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How to Grow 3 Indoor House Plants in the Pineapple family (Bromeliaceae)

 

Growing plants in the pineapple family can appear to be challenging.   Once you understand them, you will realize that they are really easy to grow.

Plants in the bromeliaceae are considered epiphytes, which are non-parasitic plants that depend on other plants for support.  Most of these plants in this family live in trees but the pineapple is a terrestrial type.    

Pineapple-This bromeliad has a unique history on land and on our kitchen table.  Christopher Columbus is noted as the individual that brought the pineapple from South America to Europe.  Later sailors brought the pineapple to New England where a fresh pineapple on the porch indicated that the sailor had been to a foreign land and was welcoming visitors to his home.  Later on, the pineapple was equated to wealth and could be found on the banquet tables of the rich. 

Today, the pineapple can be found as a produce staple but did you know that you can grow your own.  Well, you can and the process is not as difficult as you may believe.  Keep in mind though, that there are several different ways to start your own pineapple but the process described is just a general description. 

To begin this process, one needs to pick a fruit that is healthy.  First, it should not be too green nor should it be over ripe.  To tell if it is ripe, pull on the leaves of the pineapple.  If you can easily pull out the leaves the fruit is ripe.  Once you have your fruit selected, examine the foliage.  What you are looking for are insects, which is not an indication that the fruit is bad but just a sign that there does exist a pest problem.   If your fruit’s leaves have insects, select a new fruit and take it home.  Once you get it home, you can begin to start your pineapple.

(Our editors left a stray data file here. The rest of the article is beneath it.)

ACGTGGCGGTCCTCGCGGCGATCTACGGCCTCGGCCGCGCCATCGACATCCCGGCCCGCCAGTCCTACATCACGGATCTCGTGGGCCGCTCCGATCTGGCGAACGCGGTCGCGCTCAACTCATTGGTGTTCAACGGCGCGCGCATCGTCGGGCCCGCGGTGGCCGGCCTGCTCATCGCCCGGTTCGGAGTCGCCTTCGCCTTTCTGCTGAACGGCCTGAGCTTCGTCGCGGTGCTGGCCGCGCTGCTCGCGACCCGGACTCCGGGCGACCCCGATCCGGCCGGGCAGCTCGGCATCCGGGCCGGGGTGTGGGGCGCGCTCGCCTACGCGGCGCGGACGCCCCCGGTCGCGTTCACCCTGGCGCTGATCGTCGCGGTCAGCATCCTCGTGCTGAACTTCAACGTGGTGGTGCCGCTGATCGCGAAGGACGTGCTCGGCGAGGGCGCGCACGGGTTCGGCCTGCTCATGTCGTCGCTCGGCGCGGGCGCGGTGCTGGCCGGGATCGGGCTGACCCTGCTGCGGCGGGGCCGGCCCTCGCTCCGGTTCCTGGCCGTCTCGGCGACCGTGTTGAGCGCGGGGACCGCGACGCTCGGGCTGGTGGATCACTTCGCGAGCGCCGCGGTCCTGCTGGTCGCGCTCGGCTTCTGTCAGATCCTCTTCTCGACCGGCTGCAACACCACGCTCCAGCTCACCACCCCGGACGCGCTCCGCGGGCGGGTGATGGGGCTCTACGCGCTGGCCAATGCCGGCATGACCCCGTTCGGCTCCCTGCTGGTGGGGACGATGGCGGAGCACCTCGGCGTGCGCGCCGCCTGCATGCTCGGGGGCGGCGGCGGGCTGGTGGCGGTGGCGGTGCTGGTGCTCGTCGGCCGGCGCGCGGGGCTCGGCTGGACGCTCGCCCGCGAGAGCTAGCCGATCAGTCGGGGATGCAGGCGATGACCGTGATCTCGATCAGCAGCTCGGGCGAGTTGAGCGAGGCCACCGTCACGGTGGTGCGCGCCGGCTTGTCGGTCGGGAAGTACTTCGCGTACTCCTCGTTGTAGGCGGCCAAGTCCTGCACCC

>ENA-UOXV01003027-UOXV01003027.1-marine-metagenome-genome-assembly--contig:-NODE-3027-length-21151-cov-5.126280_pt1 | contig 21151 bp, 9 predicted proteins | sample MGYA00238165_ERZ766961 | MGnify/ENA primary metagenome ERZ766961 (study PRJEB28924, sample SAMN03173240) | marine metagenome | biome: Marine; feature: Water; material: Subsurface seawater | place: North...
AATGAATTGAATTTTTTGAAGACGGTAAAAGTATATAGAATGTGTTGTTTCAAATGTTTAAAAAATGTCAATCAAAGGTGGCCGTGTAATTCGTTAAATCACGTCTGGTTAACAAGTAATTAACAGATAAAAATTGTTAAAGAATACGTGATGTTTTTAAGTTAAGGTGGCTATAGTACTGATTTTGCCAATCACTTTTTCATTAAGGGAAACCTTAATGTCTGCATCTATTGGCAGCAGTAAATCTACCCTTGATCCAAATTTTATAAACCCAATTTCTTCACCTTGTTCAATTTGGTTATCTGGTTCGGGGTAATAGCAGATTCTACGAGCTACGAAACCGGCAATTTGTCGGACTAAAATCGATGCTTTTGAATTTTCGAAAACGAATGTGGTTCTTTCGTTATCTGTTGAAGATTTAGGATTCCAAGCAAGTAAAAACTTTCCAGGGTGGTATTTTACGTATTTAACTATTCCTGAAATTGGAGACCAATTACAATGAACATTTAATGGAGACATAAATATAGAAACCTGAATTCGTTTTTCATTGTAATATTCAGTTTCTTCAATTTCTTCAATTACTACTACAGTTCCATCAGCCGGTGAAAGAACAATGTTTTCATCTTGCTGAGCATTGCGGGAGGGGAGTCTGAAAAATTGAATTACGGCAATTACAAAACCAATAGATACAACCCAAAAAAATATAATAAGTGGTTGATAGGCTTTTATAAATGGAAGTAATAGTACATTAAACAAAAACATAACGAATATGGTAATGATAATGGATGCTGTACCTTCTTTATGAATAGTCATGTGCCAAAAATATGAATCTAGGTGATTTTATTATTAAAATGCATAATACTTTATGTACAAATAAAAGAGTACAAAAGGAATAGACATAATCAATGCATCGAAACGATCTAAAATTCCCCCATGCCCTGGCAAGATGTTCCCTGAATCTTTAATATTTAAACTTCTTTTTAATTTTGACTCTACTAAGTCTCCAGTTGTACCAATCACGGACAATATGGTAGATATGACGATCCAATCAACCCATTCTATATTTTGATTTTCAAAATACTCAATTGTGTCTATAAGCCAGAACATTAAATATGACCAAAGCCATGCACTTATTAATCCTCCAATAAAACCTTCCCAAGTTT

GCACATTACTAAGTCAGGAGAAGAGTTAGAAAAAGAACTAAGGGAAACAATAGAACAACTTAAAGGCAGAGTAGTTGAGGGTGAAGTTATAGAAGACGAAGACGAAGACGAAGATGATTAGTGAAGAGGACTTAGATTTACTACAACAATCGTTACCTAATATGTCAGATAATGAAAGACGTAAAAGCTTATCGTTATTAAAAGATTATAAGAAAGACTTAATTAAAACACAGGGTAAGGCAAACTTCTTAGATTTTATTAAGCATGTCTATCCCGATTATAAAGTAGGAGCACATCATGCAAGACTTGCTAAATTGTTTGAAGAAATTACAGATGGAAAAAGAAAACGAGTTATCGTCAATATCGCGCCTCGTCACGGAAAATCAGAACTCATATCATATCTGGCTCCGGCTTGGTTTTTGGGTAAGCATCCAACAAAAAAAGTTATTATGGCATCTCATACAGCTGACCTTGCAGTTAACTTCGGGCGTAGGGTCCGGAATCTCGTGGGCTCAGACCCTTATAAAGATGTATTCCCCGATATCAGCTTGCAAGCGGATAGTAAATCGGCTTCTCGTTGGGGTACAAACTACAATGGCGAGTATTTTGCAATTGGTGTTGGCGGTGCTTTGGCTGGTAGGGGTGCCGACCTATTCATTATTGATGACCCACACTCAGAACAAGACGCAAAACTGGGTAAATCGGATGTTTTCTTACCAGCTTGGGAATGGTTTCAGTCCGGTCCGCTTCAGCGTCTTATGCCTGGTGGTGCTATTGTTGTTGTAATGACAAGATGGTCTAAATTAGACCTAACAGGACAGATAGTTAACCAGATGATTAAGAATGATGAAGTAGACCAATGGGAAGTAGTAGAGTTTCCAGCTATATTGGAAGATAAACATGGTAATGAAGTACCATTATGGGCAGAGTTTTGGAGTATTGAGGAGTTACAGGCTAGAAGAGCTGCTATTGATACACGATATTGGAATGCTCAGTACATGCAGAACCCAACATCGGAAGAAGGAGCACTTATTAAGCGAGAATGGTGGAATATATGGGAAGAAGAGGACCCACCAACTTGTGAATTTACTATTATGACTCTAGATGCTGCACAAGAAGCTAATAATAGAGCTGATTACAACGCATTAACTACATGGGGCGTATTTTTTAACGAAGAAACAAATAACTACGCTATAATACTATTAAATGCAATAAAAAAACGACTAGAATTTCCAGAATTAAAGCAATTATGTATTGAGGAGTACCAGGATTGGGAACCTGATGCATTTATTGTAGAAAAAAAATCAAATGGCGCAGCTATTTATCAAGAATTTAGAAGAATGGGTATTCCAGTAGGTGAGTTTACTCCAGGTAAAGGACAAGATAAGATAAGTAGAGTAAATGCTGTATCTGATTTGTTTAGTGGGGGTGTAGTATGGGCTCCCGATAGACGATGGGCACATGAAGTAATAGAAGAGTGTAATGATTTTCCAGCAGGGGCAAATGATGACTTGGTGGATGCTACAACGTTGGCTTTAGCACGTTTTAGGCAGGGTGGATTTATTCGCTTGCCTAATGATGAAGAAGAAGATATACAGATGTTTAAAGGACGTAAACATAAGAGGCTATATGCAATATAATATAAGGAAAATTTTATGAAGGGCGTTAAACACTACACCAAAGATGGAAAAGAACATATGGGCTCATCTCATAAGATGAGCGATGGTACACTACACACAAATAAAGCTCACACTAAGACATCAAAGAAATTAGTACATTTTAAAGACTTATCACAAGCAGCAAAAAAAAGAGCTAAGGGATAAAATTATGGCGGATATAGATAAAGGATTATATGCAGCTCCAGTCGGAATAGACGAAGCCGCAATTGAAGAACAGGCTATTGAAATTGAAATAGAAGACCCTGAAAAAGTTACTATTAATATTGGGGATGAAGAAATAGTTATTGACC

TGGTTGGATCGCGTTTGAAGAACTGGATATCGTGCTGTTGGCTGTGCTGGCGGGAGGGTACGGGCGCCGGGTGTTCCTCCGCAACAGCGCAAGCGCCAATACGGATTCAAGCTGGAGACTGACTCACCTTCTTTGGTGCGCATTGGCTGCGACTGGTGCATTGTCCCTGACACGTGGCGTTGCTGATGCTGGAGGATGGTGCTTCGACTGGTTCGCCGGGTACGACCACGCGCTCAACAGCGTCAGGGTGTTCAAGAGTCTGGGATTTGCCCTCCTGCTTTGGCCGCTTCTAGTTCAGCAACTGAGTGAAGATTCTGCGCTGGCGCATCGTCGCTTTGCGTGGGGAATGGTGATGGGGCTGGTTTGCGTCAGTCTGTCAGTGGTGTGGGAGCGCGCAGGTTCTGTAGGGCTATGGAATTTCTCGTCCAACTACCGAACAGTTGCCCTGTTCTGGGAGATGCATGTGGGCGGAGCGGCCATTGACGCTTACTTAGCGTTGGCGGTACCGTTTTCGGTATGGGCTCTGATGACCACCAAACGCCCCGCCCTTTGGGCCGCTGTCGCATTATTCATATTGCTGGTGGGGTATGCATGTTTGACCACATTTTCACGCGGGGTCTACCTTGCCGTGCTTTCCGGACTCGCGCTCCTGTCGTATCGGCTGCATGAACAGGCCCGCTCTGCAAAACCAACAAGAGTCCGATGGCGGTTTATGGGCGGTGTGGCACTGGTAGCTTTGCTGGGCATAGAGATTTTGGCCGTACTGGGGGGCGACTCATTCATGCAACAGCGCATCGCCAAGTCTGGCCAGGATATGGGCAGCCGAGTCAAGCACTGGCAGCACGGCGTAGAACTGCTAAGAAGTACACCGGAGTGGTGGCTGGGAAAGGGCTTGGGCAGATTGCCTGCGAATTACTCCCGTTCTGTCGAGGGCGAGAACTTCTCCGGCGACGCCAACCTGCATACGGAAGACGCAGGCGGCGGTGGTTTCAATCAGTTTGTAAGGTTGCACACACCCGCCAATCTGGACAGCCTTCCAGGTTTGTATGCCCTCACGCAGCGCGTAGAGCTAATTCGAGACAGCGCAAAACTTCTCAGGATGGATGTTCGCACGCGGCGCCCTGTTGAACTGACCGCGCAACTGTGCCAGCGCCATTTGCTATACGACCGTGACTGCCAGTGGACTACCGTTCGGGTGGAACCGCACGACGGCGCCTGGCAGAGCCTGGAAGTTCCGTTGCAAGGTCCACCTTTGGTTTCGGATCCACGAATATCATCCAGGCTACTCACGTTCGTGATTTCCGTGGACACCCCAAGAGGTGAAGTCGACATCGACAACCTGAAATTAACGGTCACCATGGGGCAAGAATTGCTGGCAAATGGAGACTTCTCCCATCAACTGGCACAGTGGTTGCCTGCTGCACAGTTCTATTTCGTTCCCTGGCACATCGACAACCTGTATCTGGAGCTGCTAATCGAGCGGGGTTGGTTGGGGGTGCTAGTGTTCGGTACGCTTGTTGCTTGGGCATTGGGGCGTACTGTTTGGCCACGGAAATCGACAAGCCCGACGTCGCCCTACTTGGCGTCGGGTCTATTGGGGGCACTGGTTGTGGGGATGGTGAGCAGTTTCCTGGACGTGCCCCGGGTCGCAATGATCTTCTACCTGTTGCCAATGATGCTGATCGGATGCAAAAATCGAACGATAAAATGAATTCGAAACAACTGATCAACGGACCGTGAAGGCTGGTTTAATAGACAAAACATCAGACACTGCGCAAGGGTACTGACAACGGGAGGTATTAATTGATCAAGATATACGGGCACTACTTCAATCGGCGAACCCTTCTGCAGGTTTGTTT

At this point, there does exist two schools of thought.  One states that you should twist off the top while the other believes that you should just cut the top off.  Regardless of which you choose, make sure there is no fruit left on the “stem.”  After the top has been removed and the fruit has been cut off, remove the first bottom layer of leaves and place the pineapple top in a dark place for one week.   Next, clean and sterilize an 8-inch clay pot.  To do this, place the pot in a container of warm water with a capful of bleach.  Rinse off and place in the sun to dry.  Add drainage material to the dried pot and place a layer of coarse gravel.  Top with a layer of an all-purpose potting soil mix that is at least 30 percent compost.  If there is not enough compost in the mix, add your own.   After the pot is filled with the soil, plant the pineapple top and water in.  Feed your pineapple every 3 months.   Place your pineapple outside during the summer and bring back in when the temperatures dip down to the 50s. 

When your plant is about a year old, it starts producing a red pinecone shaped structure.  This will become your pineapple.  If your plant has not produced this cone by 14 months, it is time to persuade it.   To do this, place the pot and plant inside a plastic bag.  Add to this plastic bag a fresh pineapple.   Tie off the bag and place in a shady location.  Leave in this bag for three days and after that time, remove the plant and the fruit.  Place the plant in a sunny location.  In about eight to nine weeks, you should see a red cone appear.   The next stage of this process is the production of little blue flowers along the red cone.  Once the last flower petal wilts, the fruit will begin to form.    In about 6 months, the fruit will be ready to pick.